The following is a summary of “Global, regional, and national burden of low back pain, 1990–2020, its attributable risk factors, and projections to 2050: a systematic analysis of the Global Burden of Disease Study 2021,” published in the May 2023 issue of Psychosomatic Research by Kulikova et al.
Omega-3 polyunsaturated fatty acids (PUFAs) have been associated with various health conditions, including depression. The existing literature presents conflicting findings concerning the correlation between n-3 PUFA concentrations and depression. Additionally, studies that rely on self-reported dietary intake of n-3 PUFA may not accurately represent in vivo levels.
This study conducted a cross-sectional analysis to investigate the correlation between erythrocyte levels of eicosapentaenoic acid (EPA) and docosahexaenoic acid (DHA) and depressive symptoms, as measured by the Center for Epidemiologic Studies Depression Scale (CES-D). The analysis accounted for health-related factors and the use of omega-3 supplements in a sample of 16,398 adults who underwent preventative medical examinations at the Cooper Clinic in Dallas, Texas, between April 6, 2009, and September 1, 2020. The study employed a three-stage hierarchical linear regression approach to investigate the model’s impact of EPA and DHA levels on CES-D, both before and after, including cardiorespiratory fitness (CRF) and high sensitivity C-reactive protein (hs-CRP).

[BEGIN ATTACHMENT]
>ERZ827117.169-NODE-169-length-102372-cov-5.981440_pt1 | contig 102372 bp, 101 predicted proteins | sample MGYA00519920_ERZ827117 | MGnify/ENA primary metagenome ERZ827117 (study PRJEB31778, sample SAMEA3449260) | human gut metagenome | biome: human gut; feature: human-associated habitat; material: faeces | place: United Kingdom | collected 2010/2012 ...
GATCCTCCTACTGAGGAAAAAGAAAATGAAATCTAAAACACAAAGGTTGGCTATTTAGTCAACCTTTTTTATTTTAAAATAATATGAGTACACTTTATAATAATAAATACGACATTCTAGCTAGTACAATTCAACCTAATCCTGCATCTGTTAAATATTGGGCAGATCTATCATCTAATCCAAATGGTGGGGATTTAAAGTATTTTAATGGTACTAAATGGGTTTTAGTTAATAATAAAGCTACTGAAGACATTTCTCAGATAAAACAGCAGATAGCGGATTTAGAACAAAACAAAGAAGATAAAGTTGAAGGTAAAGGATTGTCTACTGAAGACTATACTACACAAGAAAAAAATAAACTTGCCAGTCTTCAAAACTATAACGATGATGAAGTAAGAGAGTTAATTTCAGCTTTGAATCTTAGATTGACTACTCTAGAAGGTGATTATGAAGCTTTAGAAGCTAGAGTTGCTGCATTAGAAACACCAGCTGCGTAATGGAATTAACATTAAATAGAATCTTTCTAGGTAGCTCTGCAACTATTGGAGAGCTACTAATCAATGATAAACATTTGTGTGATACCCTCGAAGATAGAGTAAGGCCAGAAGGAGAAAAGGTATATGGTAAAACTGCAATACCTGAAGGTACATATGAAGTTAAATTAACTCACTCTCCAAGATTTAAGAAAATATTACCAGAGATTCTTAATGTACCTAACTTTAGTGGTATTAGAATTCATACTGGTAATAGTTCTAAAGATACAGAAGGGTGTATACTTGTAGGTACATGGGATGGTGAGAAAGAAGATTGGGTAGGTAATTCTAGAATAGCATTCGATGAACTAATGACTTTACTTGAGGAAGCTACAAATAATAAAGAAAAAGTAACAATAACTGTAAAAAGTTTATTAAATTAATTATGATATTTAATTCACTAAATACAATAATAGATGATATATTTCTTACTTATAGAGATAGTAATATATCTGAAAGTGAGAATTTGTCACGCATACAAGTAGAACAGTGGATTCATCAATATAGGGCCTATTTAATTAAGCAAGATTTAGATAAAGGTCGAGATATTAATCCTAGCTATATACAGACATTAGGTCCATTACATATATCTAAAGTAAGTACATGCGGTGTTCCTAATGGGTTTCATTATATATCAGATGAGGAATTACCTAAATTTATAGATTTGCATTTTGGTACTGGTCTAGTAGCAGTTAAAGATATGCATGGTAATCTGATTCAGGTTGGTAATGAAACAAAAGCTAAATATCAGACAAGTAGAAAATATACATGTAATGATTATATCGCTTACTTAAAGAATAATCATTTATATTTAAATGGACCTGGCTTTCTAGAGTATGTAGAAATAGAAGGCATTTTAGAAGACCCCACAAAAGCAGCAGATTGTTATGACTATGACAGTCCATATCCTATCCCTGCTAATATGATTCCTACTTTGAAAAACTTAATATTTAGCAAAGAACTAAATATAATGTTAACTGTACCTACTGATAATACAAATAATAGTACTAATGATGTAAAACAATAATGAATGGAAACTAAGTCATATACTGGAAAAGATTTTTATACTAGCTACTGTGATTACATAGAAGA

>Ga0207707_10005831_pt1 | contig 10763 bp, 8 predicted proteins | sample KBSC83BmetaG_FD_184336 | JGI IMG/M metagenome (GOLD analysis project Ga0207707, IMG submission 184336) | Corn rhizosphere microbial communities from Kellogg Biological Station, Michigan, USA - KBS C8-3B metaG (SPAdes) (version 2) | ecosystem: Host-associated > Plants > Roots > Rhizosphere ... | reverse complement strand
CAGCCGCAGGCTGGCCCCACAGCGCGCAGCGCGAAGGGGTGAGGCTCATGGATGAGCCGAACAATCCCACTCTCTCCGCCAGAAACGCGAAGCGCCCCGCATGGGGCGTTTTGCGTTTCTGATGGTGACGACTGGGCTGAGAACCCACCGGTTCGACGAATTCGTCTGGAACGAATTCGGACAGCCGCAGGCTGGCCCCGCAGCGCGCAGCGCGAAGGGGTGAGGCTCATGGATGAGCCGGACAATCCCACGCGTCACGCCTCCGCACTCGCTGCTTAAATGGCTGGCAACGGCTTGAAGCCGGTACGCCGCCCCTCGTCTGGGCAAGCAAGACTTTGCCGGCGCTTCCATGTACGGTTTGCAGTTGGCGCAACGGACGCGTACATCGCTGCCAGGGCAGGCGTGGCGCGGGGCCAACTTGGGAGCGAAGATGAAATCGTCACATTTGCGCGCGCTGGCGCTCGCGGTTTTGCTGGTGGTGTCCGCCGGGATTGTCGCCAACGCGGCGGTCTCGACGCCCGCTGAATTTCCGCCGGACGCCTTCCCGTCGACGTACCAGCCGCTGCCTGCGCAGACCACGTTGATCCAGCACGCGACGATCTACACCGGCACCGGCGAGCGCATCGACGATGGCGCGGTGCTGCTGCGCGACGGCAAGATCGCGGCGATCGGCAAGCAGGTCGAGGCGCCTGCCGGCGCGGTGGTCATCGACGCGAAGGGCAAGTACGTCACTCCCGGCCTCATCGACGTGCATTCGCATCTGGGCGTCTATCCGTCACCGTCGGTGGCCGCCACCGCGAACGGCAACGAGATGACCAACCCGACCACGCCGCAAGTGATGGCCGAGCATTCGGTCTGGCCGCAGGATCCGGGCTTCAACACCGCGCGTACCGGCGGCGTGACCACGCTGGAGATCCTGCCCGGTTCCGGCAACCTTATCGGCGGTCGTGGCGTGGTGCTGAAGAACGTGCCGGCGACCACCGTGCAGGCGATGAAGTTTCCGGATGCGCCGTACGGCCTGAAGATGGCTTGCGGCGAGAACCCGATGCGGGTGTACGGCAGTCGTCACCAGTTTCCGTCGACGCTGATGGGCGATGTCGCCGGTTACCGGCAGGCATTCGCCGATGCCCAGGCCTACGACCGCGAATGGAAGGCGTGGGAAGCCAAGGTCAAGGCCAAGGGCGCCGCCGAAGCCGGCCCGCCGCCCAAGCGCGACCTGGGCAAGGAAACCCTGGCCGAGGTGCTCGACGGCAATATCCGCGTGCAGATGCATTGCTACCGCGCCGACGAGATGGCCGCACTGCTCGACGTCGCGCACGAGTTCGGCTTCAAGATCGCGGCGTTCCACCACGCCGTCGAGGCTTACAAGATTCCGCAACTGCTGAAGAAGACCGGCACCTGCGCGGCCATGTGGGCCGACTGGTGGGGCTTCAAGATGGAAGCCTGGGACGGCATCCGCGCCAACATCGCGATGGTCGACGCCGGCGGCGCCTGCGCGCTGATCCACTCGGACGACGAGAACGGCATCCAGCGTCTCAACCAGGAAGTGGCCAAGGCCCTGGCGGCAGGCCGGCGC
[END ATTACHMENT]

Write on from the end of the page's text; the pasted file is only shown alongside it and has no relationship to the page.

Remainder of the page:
The study findings indicate a significant association between the level of DHA and CES-D scores, while no significant association was observed between EPA level and CES-D scores. The consumption of omega-3 supplements exhibited a negative correlation with CES-D scores, even after controlling for CRF. Conversely, the association between hs-CRP and CES-D scores was not statistically significant. The results of this study indicate a significant association between levels of DHA and the severity of symptoms of depression. The utilization of Omega-3 PUFA supplements was linked to reduced CES-D scores while regulating EPA and DHA levels.
The results of this cross-sectional investigation indicate that depressive symptom severity may be linked to lifestyle and other contextual factors unrelated to EPA and DHA levels. The assessment of health-related mediators concerning these associations necessitates the implementation of longitudinal studies.